“if it's hard to see the color differences through the pictures within this article”
Then how do we know the tool is doing anything
...much less impressively and forever powerful?

Try it for yourself. The point is to inform you that the change is subtle and difficult to see when you go across different monitors and resolutions but in the printed picture you will see the difference. The POINT of teaching is to get you to try the technique and see if YOU like the results. Thus the artist in each one of us who claim to be photographers.

Sorry. but that nose stud is so distracting that it makes it hard to even watch... :(

I don't even know it's there anymore!

Really? thats what you got from this? Thanks for a great video...very informative

Don't watch it then. You have a choice to get info or not. I personally don't care for piercings but I was so enthralled with the new information being presented that I didn't even notice!

Haven't logged on in ages but nice to see the FS comment section is as happy as ever

Just part of being on the internet, no big deal.

Awww......That's very true...I enjoy that sarcasm :D

This was super helpful to me. I thought it was well done. Thanks so much for sharing.

Thanks Matt! What did you use more, the video or article?

For me, I didn't really see it so well until the video. I strongly suspect that is because of the resolution of the photos. It was helpful to reference the article, though. Now if you'll excuse me, I have to get back to putting a teal and orange filter on all my photos. :p

Yay!!! teal and orange, straight to instagram sir!

The originals often look mich closer to something that could be sold for much more money than the after, overly warm and colourful versions that simply look fake.

Take the red houses on the cliff in front of the mountains ... make the reds stronger add a tiny bit more dynamic range, sharpness and contrast... BANG.

Now it looks like a ChildrenCartoon...

I presume we are all entitled to our opinions. Personally I like the after quite a bit more. That said I doubt either photo could make me any money haha

Every piece of art look fake in some way, but it does not diminish the value of the photograph in any way. Sometimes post-processing could make a photo look fake, but then what the artist sees and felt in the scene is emphasized, including the emotion "given" to the photo through editing. Nevertheless, I still agree that to us photographers, sometimes lightly processed photos would appeal more, cause we all know how fake a photo could be (think surrealism and the Peter Lik debate).

All of this can be achieved by the other, more appropriate tools in LR.

Use the dang DNG profile editor for this like you're supposed to!

A ways down the page at:


Think I'm a bit confused here. What am I supposed to find that will help do what I did to the images above?

Make a profile! Which is in essence what you're doing here, with less versatility, using a weird control.

A profile for my camera? I usually just use a preset with the main settings I have here but I do change it up sometimes. Ill take a look to see if it does the same thing

JN doesn't believe in using tools creatively it would appear.
The profile editor is where the calibration panel first came from. Adobe's raw profiles for some cameras used to be a bit off. You couldn't tell oranges and reds apart in Canon files for example. So you had to shoot a colour chart, analyse in PS and then save as a colour profile preset. Thankfully Adobe later baked these in as options in addition to the Adobe profile. See photos below with just calibration applied to raw files out of camera. The LR Canon profile matches the in camera profile applied to the JPEG version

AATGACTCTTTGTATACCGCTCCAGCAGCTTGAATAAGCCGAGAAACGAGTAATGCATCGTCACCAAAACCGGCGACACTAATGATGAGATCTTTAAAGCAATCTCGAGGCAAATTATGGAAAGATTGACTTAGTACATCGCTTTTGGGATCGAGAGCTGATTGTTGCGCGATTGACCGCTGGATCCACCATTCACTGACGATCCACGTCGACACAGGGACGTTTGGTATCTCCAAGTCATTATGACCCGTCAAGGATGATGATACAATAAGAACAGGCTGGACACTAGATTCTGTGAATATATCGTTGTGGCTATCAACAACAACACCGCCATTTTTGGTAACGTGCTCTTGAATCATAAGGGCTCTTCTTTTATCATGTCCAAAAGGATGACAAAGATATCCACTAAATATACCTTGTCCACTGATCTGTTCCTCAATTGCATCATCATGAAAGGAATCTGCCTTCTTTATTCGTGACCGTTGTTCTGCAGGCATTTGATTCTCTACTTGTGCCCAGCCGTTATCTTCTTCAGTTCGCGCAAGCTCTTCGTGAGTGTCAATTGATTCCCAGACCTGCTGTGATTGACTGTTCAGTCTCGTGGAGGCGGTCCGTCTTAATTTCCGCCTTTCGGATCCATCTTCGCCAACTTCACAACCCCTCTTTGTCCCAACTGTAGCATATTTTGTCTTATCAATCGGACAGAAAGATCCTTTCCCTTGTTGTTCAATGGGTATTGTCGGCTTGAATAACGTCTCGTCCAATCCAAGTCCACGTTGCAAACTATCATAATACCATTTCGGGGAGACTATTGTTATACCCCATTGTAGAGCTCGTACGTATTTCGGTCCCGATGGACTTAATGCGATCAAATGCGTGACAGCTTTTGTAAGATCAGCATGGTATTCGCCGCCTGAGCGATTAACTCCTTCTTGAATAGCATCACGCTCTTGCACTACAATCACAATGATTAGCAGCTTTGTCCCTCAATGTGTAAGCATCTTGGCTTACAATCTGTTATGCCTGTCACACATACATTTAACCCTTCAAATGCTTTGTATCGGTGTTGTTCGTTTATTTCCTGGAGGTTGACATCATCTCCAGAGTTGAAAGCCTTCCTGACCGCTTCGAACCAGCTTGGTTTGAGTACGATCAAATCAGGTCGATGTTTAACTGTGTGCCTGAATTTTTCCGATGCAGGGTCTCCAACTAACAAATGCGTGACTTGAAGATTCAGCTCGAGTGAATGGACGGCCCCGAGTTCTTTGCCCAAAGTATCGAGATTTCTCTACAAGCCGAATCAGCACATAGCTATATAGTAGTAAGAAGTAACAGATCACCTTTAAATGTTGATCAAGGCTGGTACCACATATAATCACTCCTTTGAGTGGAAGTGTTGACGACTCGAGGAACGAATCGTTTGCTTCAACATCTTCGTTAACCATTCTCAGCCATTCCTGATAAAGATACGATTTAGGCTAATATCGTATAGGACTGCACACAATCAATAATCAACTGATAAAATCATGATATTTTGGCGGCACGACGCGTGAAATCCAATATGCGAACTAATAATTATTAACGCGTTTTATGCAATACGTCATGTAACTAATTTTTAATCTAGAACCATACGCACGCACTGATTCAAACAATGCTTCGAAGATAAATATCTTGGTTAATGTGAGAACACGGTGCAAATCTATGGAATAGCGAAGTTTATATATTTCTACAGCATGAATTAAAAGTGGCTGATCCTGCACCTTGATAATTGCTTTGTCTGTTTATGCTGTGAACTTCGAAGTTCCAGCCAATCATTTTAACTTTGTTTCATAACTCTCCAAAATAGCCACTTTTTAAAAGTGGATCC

Later again we got the calibration panel where we could tweak things on the fly. This also meant we could use it creatively as shown in article, as well as set a good starting point.

Excellent tip! Thanks for taking the time to share your workflow in LR. I tend to get stuck doing the same things. You got me to run back and play around with those settings. I'm sure there's many different ways to achieve the same, but basically 2 sliders and you get some pop. I also use Luminar and I wonder if the AI slider is doing a similar tweak. Anyhow keep up the videos and ignore the jerks/trolls. Press on being you!

Thanks for taking the time to comment and be encouraging. I think the only thing I've found that does what this does as efficiently is the color profile selector right above the basic editing tool, however that didn't exist until recently and you also don't have full control over it.

Thanks again!

Thanks for sharing your workflow. Nice to see the comment trolls are still in full force since my days at FS.

I feel people who watch too many images on some sites get used to overprocessing, particularly oversaturation, and that becomes their default.
It may happen to me as well, but right now I just feel pressed by incredible pile of oversaturated images.
Other than that, Lightroom "impressive" tool is an ordinary tool for ages in Affinity Photo, one of the simplest tools in Luminar etc.

Really appreciate Alex taking the time to make these videos. I learned tone curves from him and now use them heavily in my post processing. This is a great tip he found my taking the time to really get to know the Develop module

Thanks Stephen! I'm glad to help even just a little.

Yeah, you're not using this panel correctly at all.

It's not designed to be a creative color tool, it's for adjusting the color science of your cameras sensor.

Ex: Nikon's have a tendency to shift their reds toward Orange and yellows toward green. Moving the red hue slider and the green correct this shift. The saturation is to fix a sensor that over saturates colors.

Don't get me wrong you can get creative with this panel, but since it's a global adjustment and it determines the values all the other sliders work from; it should be the first thing you do, not the last in your workflow.